Amid the dust, dinginess and sparse crowds of Denver Coliseum, the Colorado Xplosion planted seeds for the growth and stabilization of women’s professional basketball.
The unheralded team was at the center of momentum in women’s basketball in 1996 as one of eight original franchises in the American Basketball League. The ABL launched that October as the country’s first women’s pro basketball league, following the spike in the sport’s popularity following Team USA’s gold medal run at the Atlanta Games.
And even 21 years after the ABL folded, former all-star guard Debbie Black reminds Colorado sports fans of the indelible, albeit overlooked, impact of the Xplosion. The team won the Western Conference its first season and made the playoffs again in its second in a league that initially dominated the WNBA, which began a year later, in talent.
“Straight up, we were the better league,” said Black, now an assistant coach at UT Chattanooga. “It was a whole different level of women’s basketball that no one in the country had seen at that time, besides the Olympics … The ABL was competitive, and we were one of the best teams. The Xplosion helped set the standard you see in the WNBA now.”
When the ABL was founded in 1995, the 11 players from the 1996 Olympic team and rights to the nation’s top college players were to be dispersed among each of the original eight teams in the winter league. But four of the Olympians — Lisa Leslie, Rebecca Lobo, Ruthie Bolton and Sheryl Swoopes — held out to play in the WNBA, which began in the summer of 1997.
That proved problematic for the Xplosion, who were in line to get Swoopes. As a result, Colorado ended up as the only team in the league without an Olympic player and was thus awarded two picks ahead of the inaugural 1996 draft as compensation. But without a bona fide star, the franchise’s initial prospects appeared bleak.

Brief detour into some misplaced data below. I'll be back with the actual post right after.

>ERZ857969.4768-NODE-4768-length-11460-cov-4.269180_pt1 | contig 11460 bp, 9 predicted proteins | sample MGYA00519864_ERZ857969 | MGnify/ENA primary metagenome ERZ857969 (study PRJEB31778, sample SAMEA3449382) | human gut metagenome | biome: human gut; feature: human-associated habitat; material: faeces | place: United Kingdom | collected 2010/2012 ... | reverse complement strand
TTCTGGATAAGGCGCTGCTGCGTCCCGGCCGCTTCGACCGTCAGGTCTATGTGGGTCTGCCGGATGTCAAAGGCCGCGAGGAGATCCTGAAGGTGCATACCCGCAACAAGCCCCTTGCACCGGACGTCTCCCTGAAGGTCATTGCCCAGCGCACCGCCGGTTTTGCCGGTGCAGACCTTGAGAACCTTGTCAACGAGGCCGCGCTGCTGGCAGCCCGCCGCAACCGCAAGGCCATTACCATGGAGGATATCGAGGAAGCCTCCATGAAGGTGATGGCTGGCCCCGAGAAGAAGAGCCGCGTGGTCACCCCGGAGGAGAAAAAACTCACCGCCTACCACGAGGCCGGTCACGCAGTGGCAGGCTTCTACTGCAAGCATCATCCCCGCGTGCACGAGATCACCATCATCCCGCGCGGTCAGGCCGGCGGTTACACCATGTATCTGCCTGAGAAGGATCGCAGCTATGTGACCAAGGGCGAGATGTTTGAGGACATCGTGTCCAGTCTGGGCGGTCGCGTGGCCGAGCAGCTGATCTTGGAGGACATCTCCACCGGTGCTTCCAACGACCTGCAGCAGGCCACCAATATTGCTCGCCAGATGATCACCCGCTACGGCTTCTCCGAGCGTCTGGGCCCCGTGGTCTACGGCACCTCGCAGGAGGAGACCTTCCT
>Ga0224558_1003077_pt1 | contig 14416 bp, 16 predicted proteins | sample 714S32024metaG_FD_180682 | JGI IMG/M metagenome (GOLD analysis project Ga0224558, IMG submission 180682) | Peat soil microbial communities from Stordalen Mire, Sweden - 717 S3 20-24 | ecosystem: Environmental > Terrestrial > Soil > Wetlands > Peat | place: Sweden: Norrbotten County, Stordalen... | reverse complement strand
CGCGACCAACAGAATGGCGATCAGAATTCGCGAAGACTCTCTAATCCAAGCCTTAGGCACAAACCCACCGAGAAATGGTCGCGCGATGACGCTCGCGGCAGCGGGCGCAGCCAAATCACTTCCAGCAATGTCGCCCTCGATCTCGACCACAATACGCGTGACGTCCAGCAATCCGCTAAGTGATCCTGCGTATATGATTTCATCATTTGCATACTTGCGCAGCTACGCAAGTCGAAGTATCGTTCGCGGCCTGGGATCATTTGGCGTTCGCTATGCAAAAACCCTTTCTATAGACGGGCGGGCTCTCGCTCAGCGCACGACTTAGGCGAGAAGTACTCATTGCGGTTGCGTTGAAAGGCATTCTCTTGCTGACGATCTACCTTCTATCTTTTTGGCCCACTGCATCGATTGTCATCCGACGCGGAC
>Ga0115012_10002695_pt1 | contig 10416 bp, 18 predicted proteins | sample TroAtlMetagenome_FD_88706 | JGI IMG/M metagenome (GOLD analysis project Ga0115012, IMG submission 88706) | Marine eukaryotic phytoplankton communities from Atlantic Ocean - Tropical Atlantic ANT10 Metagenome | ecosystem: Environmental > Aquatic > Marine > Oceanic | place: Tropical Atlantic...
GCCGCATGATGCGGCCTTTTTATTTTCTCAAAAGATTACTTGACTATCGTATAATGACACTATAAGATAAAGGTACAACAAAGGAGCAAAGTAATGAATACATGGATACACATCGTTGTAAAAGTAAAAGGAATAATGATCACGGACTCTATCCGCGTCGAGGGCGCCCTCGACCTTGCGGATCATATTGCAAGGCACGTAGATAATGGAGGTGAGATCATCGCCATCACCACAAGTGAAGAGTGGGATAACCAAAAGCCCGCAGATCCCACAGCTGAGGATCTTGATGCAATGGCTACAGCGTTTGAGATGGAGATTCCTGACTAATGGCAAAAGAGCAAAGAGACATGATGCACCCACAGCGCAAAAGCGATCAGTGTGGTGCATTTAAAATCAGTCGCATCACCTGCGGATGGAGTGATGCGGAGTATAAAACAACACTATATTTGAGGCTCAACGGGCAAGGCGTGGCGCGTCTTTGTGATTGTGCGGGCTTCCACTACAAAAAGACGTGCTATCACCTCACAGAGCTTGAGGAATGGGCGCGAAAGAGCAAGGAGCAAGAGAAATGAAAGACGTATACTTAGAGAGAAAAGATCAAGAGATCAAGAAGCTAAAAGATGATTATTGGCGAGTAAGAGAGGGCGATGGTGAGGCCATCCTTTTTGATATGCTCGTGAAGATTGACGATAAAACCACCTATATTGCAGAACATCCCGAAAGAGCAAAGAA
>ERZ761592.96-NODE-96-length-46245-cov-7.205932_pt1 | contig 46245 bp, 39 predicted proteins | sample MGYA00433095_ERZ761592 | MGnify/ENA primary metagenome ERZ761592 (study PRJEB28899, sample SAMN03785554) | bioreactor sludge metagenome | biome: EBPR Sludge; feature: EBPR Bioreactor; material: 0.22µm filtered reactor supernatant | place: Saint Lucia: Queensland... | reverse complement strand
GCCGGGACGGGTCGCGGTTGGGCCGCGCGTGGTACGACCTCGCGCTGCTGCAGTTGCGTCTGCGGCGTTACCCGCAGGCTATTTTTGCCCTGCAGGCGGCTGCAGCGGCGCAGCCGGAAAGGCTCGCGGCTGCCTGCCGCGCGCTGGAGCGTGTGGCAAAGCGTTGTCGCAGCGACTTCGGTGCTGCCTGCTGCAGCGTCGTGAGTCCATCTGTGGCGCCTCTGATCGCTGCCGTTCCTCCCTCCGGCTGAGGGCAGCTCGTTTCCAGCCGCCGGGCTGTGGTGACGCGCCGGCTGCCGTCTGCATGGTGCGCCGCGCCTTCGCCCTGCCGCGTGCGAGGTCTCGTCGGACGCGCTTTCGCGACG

“We were 3-8 at Christmas, then we won 12 in a row,” original Xplosion head coach Sheryl Estes said. “We turned it around completely. We won the conference championship that first year with a lot of players that other coaches weren’t looking at (in the scouting process).”
Keisha Anderson of the Colorado Xplosion controls the ball against Media All Stars Chris Dempsey in the 1st half on Tuesday, Oct. 13, 1998 at the Regis University field house in Denver.
With those compensatory picks, the Xplosion selected guard Edna Campbell, who turned into a 1997 all-star, and Sylvia Crawley, a talented 6-foot-5 forward who made national headlines with a blindfolded slam in the league’s 1998 dunk contest.
Colorado’s original starting five was rounded out by forward Charlotte Smith (third-round selection), Black (sixth-round) and Robinson (eighth-round). Black was named the 1997 ABL Defensive Player of the Year, and Robinson earned Rookie of the Year honors as the Xplosion finished 25-15.
“We weren’t supposed to be very good,” Estes said. “But it helped we didn’t have a lot of egos — everybody was just there to play and prove themselves.”
That was especially the case for Black and Robinson. Black played eight years professionally in Australia prior to her time with the Xplosion, and unlike the Olympians and high-profile Division I stars who were guaranteed a spot in the start-up league, the scrappy 5-foot-3 guard endured a rigorous tryout.
“The tryouts were in Georgia, and there were about 500 women trying out,” Black recalled. “I flew there from Tasmania and I would’ve thought it was a hoax. They started me in the ‘C’ group with all the other unknowns, and I had to work my way all the way up to the ‘A’ group and then just hope I got drafted for a chance to play in the states.”
In the case of Robinson, an unknown talent out of the NAIA level at Southeast Oklahoma State, she was playing for the intertwined fates of her own career as well as the overall growth of women’s basketball.
“The ABL ingrained the idea in people that this can be a profitable thing — we just had to figure out how to do it the right way,” said Robinson, now an assistant for the Dallas Wings. “At that point, our focus as players was not to make money. Our focus was to make a sustainable, viable league to give us opportunities to play professionally in this country and build the sport in the United States.”